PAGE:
Saturday, December 27, 2014

The Seven Myths of Highly Ineffective Education Systems – Myth # 2 of 7

The Seven Myths That Make Education Difficult To Improve

See Myth # 1 of 7 here.

Myth # 2 – All children must attend school every day
If you’re from a poor family, there’s a lot more to life than just attending school! Siblings and domestic animals have to be cared for, parents have to be helped, essentials such as water or firewood have to be fetched, birds and animals kept away from the farm, you may need to migrate with your parents…. It’s not necessary that all this is a waste – in fact, despite the shadow child labour, a lot of this is also learning for life.  Children who are in a position to attend daily too might learn a lot if they spent a day or two every week doing things other than school – such as tending to gardens, pursuing a passion, trying to earn something by putting their learning to use, solving a neigbhourhood problem, helping their siblings and parents, making things…. Or helping their underprivileged classmates so that they can spend more time in school.

The kind of focused (and therefore limited) scholastic learning our ‘advanced’ children end up doing has resulted in several luminaries pointing out that (even from institutions such as the IITs) our graduates are ‘unemployable’. One might add they haven’t developed many other aspects of their personality – including civic consciousness.

However, what this requirement of daily attendance does is to marginalize great numbers of children, since the teaching-learning process tends to be sequential (rather than re-iterative). If you miss out an earlier part, you can’t ‘keep up with the class’ and slowly head for being left out or pushed out or dropping out. Effectively, the school is saying: if you are poor and cannot attend regularly (as the we require), you shall not learn. Instead of: attend when you can, we’ll find a way to support you and make sure you learn (which is what the business of the school really is).

There are a few walk-in centres in the country (though of course only for poor and/or working children) and some of them do manage to attract and keep children for a long time even though there is no compulsion to attend. That kind of flexibility is perhaps too much to hope for in the school system. Enabling the school to be more responsive to children’s real living situations, though – that’s both possible and desirable. It needs a spiraling rather than linear flow, a variety and range of materials, and providing children engaging activities in many of which they will work on their own, and the use of a tracking system to keep record of progress. This gels with every provision of the RTE, with expectations put forward in our National Curriculum Framework, and much that contemporary understanding of pedagogy tells us. However, to make it happen what we need is not methods and materials but a way to get rid of this myth and the fear that everything will fall apart if the school seeks to respond (by adapting to children’s needs) rather than coerce (by making children adjust to its needs).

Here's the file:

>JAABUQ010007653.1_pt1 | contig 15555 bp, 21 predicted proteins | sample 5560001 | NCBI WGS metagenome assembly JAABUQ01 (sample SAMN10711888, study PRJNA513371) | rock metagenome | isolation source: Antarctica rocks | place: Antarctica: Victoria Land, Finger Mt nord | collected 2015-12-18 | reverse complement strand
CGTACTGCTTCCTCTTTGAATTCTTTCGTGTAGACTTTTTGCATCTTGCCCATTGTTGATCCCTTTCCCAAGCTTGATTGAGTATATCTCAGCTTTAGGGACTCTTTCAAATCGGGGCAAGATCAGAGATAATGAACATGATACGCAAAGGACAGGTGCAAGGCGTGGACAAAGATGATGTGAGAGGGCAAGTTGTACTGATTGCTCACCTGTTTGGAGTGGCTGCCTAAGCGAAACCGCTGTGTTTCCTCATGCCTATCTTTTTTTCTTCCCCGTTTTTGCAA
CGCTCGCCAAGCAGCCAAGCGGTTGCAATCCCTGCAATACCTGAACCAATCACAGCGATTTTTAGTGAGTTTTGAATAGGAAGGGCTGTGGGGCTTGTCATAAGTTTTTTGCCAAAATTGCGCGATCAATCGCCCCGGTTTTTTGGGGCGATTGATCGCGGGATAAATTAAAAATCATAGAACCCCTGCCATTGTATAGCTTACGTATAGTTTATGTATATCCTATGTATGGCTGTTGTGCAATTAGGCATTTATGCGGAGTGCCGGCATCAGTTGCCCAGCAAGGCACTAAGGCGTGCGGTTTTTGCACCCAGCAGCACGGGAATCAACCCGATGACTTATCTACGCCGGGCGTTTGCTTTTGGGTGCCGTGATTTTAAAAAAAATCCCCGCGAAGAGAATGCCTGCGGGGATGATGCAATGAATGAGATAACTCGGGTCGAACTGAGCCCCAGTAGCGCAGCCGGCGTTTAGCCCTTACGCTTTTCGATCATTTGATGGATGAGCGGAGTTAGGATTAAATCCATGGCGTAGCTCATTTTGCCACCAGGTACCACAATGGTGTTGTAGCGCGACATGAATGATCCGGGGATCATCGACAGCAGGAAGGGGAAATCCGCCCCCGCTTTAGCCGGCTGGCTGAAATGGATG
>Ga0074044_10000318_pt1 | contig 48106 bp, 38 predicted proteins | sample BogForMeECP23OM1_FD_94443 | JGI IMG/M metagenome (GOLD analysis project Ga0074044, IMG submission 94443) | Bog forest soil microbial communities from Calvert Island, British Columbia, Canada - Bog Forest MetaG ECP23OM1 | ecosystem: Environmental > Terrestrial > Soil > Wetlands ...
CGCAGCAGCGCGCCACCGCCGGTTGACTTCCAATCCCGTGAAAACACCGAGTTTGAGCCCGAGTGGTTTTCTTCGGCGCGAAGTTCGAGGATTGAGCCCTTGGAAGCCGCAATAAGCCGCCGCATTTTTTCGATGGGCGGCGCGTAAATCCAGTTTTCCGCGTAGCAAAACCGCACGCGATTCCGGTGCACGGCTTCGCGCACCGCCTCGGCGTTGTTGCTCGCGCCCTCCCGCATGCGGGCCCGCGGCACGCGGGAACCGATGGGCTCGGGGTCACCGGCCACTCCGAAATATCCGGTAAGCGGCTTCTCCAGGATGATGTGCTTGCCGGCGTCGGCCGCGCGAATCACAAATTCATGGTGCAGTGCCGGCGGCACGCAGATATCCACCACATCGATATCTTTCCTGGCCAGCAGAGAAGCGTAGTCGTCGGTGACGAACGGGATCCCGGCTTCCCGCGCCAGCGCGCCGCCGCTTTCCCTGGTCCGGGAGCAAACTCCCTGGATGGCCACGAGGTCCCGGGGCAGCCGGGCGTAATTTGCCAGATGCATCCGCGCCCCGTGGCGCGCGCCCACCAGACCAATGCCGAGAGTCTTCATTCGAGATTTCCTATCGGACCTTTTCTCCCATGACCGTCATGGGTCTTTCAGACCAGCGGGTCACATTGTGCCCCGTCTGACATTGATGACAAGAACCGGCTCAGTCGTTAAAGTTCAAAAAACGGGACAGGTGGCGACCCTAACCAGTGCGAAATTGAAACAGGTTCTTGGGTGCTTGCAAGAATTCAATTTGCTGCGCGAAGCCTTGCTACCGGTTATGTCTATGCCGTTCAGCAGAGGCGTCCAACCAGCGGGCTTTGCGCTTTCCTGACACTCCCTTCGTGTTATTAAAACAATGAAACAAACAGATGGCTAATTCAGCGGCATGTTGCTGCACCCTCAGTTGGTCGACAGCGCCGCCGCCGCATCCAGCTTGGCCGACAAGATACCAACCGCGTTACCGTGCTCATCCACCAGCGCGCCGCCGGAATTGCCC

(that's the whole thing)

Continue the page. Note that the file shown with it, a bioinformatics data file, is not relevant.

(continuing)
Any suggestions?

Tomorrow, Myth # 3 of 7

PS - Here's a response to a reader that might be of use.

  • Sundara Velavan Could you please elaborate on the origins of this myth, sir and the underlying attitudes and beliefs from which this myth stems forth?
  • Subir Shukla Sundara Velavan, I'm not really a historian of education, but from what little I know, for centuries formal learning took place in terms of the school room or gurukul. These were places where children of different ages came together, the teacher set the curriculum (i.e. decided who would learn what and how much, and when they had completed their studies), different students did different things, and sometimes advanced students were in charge of those beginning.